Engagement with Stephen IrvingEdit
Lavendar Lewis was a very pretty young woman in her day, with big brown eyes and a sweet, winsome smile. Tall Stephen Irving, a young man who lived in the same area as her, fell in love with her. Lavendar was engaged with Stephen, but the two quarrelled—leaving a mark on their lives forever.
Life at Echo LodgeEdit
Lavendar Lewis could not be expected to remain young forever. Her mother died and she became lonely and she took in each of the Bowman girls, four in all, for help. Lavendar Lewis could not afford the wages of a grown up girl. When they reached sixteen, the girl would go to Boston, and Lavendar would take in the next daughter.
Charlotta was the first girl. Apparently, Mrs. Bowman had a weakness for fancy names. The other three girls had very fancy names, but Lavendar called them all "Charlotta", in numerical order. At the time of Anne of Avonlea, "Charlotta the Fourth" (Leonora Bowman) was living with Lavendar.
Anne Shirley and Diana Barry, sometime in 1883, happened upon Echo Lodge, when they took a wrong turning in an attempt to go to tea. Fortunately, Lavendar had a table all set for tea for three—the fact which revealed to a delighted Anne that Lavendar "imagined things too".
It was a friendship from the start. Though she had grown old outside, Lavendar was a girl at heart. Calling them "Anne" and "Diana" at once, the threesome had amazing amounts of fun together.
Anne Shirley, teacher at the time, asked Lavendar if she could bring a pupil of hers, ten-year-old Paul Irving, to see the lady. Anne was sure they would get on well together—and she was right. After his visit, Paul went home and wrote his father about "Miss Lavendar".
Marriage with Stephen IrvingEdit
Stephen Irving, upon recieving his beloved son's letter, decided straightaway to go to Avonlea, to visit his son, mother, and possibly Lavendar. He did—and Anne asked Lavendar if he could come visit—and Lavendar said yes—and Stephen visited—and asked Lavendar to marry him.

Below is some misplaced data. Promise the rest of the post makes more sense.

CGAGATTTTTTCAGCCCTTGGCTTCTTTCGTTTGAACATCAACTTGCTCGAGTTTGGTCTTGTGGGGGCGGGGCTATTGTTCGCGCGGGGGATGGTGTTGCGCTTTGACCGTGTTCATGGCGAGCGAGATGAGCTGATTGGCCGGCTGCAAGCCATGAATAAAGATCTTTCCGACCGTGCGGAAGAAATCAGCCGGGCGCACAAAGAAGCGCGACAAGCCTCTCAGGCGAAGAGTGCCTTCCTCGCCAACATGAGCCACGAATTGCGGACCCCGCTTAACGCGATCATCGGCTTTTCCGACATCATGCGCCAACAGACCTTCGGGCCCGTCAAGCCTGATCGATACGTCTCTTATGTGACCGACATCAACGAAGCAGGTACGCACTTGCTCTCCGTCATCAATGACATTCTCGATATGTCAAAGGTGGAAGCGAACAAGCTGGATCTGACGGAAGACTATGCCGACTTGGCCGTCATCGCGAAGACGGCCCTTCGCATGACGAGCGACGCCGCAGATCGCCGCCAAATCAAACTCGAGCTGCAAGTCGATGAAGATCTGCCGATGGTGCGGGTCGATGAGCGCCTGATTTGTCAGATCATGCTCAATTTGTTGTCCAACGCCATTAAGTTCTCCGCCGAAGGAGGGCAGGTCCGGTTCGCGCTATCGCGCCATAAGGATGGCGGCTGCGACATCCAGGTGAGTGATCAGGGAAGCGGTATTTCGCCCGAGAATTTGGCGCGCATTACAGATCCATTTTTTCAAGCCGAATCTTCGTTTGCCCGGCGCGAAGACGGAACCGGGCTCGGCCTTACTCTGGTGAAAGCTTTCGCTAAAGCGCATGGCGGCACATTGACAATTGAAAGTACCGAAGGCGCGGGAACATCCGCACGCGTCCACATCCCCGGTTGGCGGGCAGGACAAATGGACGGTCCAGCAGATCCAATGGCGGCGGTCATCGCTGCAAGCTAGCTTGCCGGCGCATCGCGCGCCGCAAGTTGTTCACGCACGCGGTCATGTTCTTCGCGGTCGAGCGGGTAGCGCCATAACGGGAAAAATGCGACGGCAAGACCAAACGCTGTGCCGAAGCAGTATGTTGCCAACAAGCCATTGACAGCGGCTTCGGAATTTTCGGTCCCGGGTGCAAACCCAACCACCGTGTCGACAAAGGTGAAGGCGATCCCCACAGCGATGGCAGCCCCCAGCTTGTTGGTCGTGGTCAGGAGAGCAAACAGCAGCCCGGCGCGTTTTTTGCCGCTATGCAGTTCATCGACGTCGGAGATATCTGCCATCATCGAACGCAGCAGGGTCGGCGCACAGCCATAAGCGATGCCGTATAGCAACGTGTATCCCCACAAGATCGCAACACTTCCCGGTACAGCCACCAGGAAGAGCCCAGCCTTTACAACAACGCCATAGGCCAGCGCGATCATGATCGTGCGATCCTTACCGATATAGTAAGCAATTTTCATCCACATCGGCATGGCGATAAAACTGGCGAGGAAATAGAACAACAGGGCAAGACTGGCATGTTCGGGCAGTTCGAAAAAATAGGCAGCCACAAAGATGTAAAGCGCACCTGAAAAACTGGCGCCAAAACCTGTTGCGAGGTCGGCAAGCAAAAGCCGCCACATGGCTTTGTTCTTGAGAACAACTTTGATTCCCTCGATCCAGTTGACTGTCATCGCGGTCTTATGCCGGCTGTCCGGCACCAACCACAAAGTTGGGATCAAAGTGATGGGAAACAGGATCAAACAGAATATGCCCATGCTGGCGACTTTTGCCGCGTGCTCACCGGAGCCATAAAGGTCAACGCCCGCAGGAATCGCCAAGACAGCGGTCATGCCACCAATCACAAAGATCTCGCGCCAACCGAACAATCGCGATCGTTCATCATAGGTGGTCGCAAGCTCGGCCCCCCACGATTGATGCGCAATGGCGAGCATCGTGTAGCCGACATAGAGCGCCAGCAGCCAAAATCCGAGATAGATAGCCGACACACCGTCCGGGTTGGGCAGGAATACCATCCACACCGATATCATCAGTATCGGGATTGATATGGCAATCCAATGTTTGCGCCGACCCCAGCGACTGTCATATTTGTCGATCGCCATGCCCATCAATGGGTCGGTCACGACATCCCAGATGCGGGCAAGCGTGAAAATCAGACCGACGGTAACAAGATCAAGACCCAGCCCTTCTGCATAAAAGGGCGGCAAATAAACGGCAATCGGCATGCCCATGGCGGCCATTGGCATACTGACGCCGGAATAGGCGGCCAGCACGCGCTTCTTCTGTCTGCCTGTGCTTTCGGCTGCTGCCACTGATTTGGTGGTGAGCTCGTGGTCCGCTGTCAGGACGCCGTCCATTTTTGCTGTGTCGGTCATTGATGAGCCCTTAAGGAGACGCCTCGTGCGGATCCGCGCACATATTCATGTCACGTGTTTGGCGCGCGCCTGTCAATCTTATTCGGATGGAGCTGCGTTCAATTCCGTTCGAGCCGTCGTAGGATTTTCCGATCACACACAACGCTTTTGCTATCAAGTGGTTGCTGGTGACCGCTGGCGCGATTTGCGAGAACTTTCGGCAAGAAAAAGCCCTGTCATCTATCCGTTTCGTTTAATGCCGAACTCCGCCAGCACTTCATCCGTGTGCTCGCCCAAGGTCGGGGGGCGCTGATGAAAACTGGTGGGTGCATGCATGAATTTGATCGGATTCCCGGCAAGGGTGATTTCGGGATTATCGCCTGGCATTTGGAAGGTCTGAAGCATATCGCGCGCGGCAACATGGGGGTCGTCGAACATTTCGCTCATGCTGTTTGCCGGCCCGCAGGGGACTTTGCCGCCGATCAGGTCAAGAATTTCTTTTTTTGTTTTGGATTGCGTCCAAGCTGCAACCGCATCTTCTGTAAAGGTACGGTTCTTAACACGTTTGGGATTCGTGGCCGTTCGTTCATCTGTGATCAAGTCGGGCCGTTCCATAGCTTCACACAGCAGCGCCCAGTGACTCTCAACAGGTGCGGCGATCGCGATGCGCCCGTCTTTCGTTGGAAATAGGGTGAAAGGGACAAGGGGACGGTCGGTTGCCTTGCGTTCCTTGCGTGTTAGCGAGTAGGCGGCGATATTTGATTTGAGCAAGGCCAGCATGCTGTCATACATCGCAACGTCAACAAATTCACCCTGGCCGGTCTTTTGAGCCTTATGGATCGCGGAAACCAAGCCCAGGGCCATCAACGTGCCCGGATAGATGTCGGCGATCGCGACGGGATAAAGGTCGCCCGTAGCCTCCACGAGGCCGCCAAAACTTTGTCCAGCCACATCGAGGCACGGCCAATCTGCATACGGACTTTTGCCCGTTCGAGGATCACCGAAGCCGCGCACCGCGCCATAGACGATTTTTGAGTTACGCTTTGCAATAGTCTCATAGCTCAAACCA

Yes was the answer Lavendar gave, and for a month there was a whirlwind of activity, in which Anne and Diana nearly lived at Echo Lodge. Charlotta the Fourth's large blue bows could be seen nearly everywhere at once, for the house must be cleaned and prepared, the bride's apparel to be reckoned with, and the pantry well stocked.
It was a happy wedding day in 1883, when Lavendar Lewis and Stephen Irving finally made up the quarrel of old.
Charlotta the FourthEdit
- "I think her parents gave her the only right and fitting name that could possibly be given her. If they had been so blind as if to name her Elizabeth or Nellie or Muriel she must have been called Lavendar just the same, I think. It's so suggestive of sweetness and old-fashioned graces and 'silk attire'."
- —Anne Shirley to Diana Barry about Lavendar[src]
Lavendar is a female given name and also name of the flower and colour.
- Lavendar was named so by her father, for when he was courting her mother, he slept between sheets that were scented of lavendar, and could think of nothing but her mother all night long.
Behind the scenesEdit
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Short story appearances